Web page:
Wednesday, December 24, 2014

California High Speed Rail Litigation: Support for the Project in the Form of a Recent Federal Ruling

A ruling came down on December 15th, which has further eased the way for High Speed Rail to move forward in California. The United States Surface Transportation Board ruled in favor of the High Speed Rail Authority when it decided that the federal government’s actions override the state law invoked in lawsuits against the project.  Specifically, opponents filed suit in several jurisdictions on the basis of the Environmental law known as CEQA, a set of state regulations, which has had the effect of delaying construction on the Fresno-Bakersfield leg of the project.

The High Speed Rail Authority, as agent of the Surface Transportation Board, is empowered by the federal agency to proceed with construction of the HSR in California. The Board ruled that CEQA, as a state law, cannot be used to impose restrictions on the High Speed Rail that result in significant delays in it’s progress. This is because the federal government trumps state laws and regulations. This ruling may set a precedent that can be applied to any future lawsuits against the HSR based on CEQA, thereby speeding up High Speed Rail construction even more.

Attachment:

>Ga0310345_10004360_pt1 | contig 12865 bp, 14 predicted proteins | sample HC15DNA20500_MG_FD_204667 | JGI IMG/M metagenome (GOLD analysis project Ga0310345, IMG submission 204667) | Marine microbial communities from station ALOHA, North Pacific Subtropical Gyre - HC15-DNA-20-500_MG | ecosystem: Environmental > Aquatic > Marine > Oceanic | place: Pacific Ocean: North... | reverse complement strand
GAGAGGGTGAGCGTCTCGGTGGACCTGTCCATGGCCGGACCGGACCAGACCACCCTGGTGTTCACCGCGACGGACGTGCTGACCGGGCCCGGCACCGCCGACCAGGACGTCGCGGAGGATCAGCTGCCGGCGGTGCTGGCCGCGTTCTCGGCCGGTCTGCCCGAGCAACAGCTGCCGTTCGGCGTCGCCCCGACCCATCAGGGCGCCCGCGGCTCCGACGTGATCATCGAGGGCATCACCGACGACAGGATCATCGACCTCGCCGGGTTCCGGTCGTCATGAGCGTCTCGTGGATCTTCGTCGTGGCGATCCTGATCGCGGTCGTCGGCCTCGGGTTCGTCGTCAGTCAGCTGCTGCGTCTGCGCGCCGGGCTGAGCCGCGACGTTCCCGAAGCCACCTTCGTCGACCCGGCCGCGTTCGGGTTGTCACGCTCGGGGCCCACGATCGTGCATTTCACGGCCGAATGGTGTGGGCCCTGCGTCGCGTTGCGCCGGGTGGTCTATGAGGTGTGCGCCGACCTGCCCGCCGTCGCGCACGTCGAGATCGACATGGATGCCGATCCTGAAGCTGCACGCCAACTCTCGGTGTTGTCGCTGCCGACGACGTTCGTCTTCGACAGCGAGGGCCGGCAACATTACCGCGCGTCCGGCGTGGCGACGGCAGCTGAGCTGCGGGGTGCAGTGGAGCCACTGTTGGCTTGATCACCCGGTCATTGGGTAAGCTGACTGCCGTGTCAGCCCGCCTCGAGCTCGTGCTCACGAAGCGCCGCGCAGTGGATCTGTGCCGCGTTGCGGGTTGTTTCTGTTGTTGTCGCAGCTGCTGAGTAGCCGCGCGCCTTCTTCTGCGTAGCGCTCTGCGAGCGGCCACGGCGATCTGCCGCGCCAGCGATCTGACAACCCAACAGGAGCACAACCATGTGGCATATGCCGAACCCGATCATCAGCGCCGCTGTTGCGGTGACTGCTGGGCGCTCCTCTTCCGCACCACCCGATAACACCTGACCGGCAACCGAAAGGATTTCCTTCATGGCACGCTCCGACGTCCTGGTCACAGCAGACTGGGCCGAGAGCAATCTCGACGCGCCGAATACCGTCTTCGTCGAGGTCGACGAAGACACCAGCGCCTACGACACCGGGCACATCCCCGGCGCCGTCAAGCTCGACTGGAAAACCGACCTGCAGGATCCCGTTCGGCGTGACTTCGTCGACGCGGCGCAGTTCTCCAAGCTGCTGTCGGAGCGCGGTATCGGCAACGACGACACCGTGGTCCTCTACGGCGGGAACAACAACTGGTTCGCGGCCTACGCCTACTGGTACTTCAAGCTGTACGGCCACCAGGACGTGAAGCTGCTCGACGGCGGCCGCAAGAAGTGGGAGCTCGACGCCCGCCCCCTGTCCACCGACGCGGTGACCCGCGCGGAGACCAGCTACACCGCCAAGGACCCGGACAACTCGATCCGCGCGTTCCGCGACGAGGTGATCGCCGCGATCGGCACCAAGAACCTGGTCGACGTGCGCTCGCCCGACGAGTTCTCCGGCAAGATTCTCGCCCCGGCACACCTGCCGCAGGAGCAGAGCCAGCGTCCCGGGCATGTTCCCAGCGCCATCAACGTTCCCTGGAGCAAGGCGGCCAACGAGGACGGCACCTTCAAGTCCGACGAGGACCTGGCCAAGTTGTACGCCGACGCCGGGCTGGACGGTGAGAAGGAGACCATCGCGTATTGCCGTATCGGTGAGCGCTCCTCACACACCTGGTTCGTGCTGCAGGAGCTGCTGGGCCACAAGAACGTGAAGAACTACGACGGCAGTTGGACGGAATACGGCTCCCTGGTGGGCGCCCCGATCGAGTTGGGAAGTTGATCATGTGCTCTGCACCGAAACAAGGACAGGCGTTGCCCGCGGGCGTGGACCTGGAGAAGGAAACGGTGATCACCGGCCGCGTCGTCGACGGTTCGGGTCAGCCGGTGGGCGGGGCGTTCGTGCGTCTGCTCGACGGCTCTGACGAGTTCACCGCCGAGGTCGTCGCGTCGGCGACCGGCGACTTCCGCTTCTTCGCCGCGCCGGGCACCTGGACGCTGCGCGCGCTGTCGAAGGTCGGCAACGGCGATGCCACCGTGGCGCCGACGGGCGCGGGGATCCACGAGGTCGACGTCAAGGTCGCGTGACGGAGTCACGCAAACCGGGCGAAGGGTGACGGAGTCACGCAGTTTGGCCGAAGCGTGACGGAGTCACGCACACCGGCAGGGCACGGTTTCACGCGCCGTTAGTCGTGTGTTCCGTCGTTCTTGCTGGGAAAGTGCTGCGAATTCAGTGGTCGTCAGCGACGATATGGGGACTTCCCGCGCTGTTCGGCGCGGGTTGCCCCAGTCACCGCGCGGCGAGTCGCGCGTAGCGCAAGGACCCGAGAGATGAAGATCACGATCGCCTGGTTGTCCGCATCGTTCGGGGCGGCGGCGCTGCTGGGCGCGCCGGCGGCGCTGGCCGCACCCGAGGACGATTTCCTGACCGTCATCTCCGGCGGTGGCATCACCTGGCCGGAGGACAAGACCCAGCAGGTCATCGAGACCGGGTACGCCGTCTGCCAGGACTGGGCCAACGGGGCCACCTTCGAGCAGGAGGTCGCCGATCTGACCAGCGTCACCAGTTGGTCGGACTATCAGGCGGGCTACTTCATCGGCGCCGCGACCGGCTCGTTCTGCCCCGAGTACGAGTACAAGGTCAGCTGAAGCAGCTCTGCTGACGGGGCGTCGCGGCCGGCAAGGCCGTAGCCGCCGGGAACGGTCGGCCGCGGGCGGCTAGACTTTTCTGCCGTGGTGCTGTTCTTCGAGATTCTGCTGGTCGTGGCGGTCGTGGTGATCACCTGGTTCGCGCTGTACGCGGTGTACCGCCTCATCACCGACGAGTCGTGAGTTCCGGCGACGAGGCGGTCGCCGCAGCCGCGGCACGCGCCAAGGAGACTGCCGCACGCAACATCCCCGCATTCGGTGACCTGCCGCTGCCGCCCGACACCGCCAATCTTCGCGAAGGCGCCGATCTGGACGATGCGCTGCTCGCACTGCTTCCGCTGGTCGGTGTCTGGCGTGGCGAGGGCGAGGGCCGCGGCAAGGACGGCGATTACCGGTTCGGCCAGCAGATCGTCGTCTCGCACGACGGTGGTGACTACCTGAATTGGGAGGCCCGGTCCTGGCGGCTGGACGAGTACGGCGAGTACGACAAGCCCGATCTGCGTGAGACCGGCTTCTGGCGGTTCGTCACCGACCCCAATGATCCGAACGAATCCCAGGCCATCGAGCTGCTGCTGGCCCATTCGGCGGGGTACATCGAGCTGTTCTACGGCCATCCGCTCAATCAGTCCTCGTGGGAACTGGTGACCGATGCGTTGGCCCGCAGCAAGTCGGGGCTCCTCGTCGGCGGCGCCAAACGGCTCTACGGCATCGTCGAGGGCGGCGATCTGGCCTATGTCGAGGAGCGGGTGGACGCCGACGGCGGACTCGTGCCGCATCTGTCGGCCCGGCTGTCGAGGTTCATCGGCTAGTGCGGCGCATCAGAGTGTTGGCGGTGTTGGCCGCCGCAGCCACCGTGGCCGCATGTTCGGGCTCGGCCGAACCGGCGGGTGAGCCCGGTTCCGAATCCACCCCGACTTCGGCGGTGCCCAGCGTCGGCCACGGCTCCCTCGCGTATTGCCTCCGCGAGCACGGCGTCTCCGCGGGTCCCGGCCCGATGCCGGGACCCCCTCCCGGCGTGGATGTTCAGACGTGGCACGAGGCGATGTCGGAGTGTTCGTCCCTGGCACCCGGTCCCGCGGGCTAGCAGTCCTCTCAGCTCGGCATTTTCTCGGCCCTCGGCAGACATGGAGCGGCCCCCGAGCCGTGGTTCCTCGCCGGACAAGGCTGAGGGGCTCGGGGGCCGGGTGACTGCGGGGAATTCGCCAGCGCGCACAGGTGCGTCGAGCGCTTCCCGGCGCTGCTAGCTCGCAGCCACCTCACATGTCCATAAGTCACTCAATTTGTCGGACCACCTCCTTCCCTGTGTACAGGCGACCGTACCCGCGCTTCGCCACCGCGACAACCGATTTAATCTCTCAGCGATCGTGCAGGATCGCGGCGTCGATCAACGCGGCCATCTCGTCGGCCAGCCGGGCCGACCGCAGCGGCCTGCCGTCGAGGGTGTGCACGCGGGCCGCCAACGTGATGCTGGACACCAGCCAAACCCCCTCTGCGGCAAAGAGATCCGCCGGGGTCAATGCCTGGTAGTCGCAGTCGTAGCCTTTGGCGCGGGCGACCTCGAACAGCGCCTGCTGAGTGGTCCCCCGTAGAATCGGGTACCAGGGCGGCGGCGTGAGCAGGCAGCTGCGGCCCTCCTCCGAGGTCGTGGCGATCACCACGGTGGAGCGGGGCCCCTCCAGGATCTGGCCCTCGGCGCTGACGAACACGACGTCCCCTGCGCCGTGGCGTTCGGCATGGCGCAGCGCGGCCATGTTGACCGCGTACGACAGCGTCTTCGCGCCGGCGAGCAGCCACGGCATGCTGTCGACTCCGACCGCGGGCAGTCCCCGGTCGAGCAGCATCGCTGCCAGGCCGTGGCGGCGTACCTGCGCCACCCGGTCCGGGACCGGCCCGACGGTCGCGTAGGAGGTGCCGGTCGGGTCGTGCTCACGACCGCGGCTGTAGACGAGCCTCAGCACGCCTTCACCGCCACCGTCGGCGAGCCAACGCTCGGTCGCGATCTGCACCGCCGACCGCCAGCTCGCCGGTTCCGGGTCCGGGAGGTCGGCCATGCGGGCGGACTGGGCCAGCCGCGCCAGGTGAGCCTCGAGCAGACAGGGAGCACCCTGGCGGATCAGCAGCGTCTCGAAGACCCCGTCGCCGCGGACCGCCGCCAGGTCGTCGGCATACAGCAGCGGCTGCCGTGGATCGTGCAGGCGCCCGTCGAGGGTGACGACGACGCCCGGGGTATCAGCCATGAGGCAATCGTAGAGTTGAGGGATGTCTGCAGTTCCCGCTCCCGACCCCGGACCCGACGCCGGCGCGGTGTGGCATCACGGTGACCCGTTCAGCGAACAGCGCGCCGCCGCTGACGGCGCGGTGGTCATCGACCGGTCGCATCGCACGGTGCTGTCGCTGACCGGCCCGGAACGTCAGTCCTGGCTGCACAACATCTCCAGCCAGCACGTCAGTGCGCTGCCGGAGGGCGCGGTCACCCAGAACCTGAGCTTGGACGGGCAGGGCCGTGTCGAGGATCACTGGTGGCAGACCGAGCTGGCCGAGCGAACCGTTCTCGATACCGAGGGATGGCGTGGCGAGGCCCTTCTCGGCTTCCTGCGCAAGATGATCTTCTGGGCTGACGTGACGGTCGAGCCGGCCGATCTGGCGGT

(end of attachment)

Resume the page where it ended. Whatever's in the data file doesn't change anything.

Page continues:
Any action on the part of the court that eases the pressure of time constraints will be a boost for the High Speed Rail Authority.  As the Authority seeks contractors for the first few legs of Rail Construction, it’s also facing the difficult process of property acquisition, with only 1/5 of the land parcels needed for construction of the Fresno-Madera portion of the project ready for contractors as of November.


There are also cases still pending in the California Supreme Court, both attempting to overturn appellate decisions concerning Proposition 1A, the bond measure funding the High Speed Rail that voters approved in 2008. The original lawsuits claim that the High Speed Rail Authority is in violation of Proposition 1A, because the costs estimates as well as timing concerns for the project have been amended significantly since passage of the law.